Aussie red meat industry and sustainability, a new research study
Improving the air, land, soil, water, animal health and regenerative agriculture practices within the meat and livestock industry are key areas of focus for a new study which is now underway across Australia.
The Food for the Future: Sustainability and Australia’s Red Meat Industry study is claimed to be the first and largest collaborative research project of its kind ever undertaken in Australia.
The study is co-funded by Australian organic global meat producer Hewitt and Meat & Livestock Australia (MLA), and coordinated in partnership with leading conservation organisations including Bush Heritage Australia. The project aims to demonstrate how combined sustainability actions (emissions reduction planning, enhanced biodiversity, improved natural capital outcomes and expanded regenerative agriculture techniques) can be successfully implemented within red meat supply chains.
“With almost 60% of the country managed for agriculture, working with farmers and landholders to understand, enhance and protect biodiversity enables meaningful impact at landscape scale,” said Nick Mogford, Executive Manager, Strategy and Growth, Bush Heritage Australia.
“Bush Heritage Australia has partnered with Hewitt on the biodiversity enhancement and natural capital components of the Food for the Future study. We’re looking forward to developing and establishing strong baseline information, appropriate management practices, ongoing measurement under the Accounting for Nature Framework.”
The study is being rolled out over two stages across 2023 and 2024, and will also be implemented with the assistance of Soil Land Food and Integrity AG & Environment. It will involve face-to-face workshops with producers across Australia who form part of Hewitt’s supplier network and deliver important educational opportunities for many graziers who may require a helping hand with supply chain certifications, new technologies or processes such as carbon baselining and greenhouse gas reporting.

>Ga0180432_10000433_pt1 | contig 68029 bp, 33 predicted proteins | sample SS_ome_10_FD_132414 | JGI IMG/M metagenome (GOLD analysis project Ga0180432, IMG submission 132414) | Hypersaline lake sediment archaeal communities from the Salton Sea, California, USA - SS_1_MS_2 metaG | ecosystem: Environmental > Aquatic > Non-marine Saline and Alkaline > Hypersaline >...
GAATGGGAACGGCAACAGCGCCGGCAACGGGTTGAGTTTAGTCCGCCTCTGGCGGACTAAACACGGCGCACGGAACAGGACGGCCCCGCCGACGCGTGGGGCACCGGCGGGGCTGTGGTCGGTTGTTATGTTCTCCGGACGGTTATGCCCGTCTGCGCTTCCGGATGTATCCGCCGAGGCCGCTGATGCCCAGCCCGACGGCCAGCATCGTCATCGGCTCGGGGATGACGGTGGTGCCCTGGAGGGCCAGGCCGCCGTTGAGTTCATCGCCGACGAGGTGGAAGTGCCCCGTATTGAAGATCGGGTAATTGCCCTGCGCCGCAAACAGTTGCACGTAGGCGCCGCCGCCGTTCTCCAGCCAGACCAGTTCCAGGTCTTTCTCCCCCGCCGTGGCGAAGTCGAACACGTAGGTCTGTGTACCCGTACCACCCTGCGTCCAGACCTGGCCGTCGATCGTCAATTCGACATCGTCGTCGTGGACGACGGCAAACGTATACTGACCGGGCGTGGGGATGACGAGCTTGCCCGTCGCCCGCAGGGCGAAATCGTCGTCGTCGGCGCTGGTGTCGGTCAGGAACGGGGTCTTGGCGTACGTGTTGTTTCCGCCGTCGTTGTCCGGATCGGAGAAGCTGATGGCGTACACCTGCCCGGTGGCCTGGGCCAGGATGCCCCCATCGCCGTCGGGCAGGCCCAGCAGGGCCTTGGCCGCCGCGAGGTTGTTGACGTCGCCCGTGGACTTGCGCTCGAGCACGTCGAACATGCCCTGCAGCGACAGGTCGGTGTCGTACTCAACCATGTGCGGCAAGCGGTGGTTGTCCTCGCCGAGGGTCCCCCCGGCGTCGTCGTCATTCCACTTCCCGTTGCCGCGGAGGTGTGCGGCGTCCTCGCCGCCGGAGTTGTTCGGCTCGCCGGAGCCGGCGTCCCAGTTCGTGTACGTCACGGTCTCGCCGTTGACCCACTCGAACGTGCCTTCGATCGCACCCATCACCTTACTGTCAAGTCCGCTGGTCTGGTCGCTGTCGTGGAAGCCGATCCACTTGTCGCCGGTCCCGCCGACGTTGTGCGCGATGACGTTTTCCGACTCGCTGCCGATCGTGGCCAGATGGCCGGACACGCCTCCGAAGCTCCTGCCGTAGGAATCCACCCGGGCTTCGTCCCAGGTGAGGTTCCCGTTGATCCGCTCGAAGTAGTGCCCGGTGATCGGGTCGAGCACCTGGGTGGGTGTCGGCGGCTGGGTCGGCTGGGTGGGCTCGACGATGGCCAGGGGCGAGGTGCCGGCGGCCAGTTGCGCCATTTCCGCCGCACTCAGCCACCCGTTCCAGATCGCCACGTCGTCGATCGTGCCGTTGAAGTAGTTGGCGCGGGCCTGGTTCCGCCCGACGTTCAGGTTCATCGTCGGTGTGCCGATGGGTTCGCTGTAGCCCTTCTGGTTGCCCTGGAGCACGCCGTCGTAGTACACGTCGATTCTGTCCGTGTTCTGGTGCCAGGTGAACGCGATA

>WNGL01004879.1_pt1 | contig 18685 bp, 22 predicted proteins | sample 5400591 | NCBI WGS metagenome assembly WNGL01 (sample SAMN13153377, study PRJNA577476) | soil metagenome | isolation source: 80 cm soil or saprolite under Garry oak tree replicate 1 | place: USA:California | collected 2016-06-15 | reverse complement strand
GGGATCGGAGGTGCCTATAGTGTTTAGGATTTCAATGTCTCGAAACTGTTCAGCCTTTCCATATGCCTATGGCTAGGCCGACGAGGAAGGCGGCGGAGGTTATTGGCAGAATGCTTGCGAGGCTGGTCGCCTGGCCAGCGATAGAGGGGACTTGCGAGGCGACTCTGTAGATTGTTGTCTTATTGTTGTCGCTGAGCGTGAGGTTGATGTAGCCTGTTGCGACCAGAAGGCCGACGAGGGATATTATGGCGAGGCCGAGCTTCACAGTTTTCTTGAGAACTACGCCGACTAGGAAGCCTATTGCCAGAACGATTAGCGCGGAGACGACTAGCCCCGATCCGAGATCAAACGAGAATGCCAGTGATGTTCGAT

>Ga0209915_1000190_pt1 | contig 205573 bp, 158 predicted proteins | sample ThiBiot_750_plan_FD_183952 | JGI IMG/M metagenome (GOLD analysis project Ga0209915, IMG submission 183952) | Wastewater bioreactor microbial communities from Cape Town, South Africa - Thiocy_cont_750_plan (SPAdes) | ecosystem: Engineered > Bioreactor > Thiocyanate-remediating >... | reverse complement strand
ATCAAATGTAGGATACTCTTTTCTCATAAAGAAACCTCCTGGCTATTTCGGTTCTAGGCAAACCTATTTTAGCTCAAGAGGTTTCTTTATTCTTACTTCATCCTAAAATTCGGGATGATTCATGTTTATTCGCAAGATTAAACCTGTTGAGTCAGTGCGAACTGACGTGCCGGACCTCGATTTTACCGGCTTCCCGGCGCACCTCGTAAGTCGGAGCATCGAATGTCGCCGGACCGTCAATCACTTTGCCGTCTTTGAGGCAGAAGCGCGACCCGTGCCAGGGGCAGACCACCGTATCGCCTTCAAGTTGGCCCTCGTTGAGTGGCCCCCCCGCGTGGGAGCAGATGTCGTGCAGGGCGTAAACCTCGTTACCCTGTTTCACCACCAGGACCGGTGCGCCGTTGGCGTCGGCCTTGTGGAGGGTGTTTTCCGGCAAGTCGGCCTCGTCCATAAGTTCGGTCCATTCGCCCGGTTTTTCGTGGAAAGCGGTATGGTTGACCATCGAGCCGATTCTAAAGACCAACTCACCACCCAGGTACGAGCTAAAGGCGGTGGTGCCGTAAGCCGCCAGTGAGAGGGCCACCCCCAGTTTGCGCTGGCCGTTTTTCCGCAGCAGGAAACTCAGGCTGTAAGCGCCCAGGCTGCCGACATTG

“MLA is co-investing in this project as it will demonstrate the widespread environmental and sustainability activities and targets across industry, while also supporting the identification of market access opportunities for well-credentialled red meat,” MLA Managing Director Jason Strong said. “The project will also demonstrate how our industry supply chains can successfully implement positive action around carbon, biodiversity, natural capital and regenerative agriculture. It will create a strategy towards carbon neutrality, enhanced biodiversity, improved natural capital outcomes and expanded regenerative agriculture techniques.”
There will be five pillars to the Food for the Future: Sustainability and Australia’s Red Meat Industry study:
- Carbon Management — improving the understanding of supply chain greenhouse gas emissions on the land, from production to processing.
- Biodiversity — including conservation initiatives to complement on-farm production; and biodiversity action plans (eg, conservation strategies and monitoring).
- Natural Capital — strategies to highlight the link between natural resources on a property (plants, animals, air, water, soils, minerals), ecosystem services and on-farm profitability.
- Regenerative Agriculture — built on the principles of working with nature to build the health of natural systems (eg, soils and pastures). Developing improvement plans and workshops, including building drought resilience, soil health building, reducing synthetic inputs, increasing carbon storage and inspiring practice change across the supply chain.
- Market opportunities — identifying the existing and emerging opportunities to link producers and land managers with customers and consumers.
The Food for the Future study comes at a critical time for the Australian meat industry, as both federal and state governments have recently voiced a shared commitment to ensuring Australia becomes a world leader in ESG (environmental, social, governance) friendly agribusiness. Australian agriculture land managers are responsible for maintaining almost 60% of Australian landmass, which accounts for more than $6.5 trillion worth of natural capital assets. This places significant responsibility on the local sector, and also presents strong opportunities for environmental improvement.
“Protecting and preserving natural capital has always been very important to Hewitt,” said Hewitt Group CEO Mick Hewitt. “That’s why we were the first to put our hand up to be part of this groundbreaking research project. It will provide the insight our business and the industry need to take action to create sustainable, productive and profitable agribusinesses into the future.
“Our vision to ‘feed the world with a system that lasts forever’ is founded on the philosophy to treat animals, the land and people well. Improved environmental management will deliver better agricultural, business and climate outcomes across the industry.”
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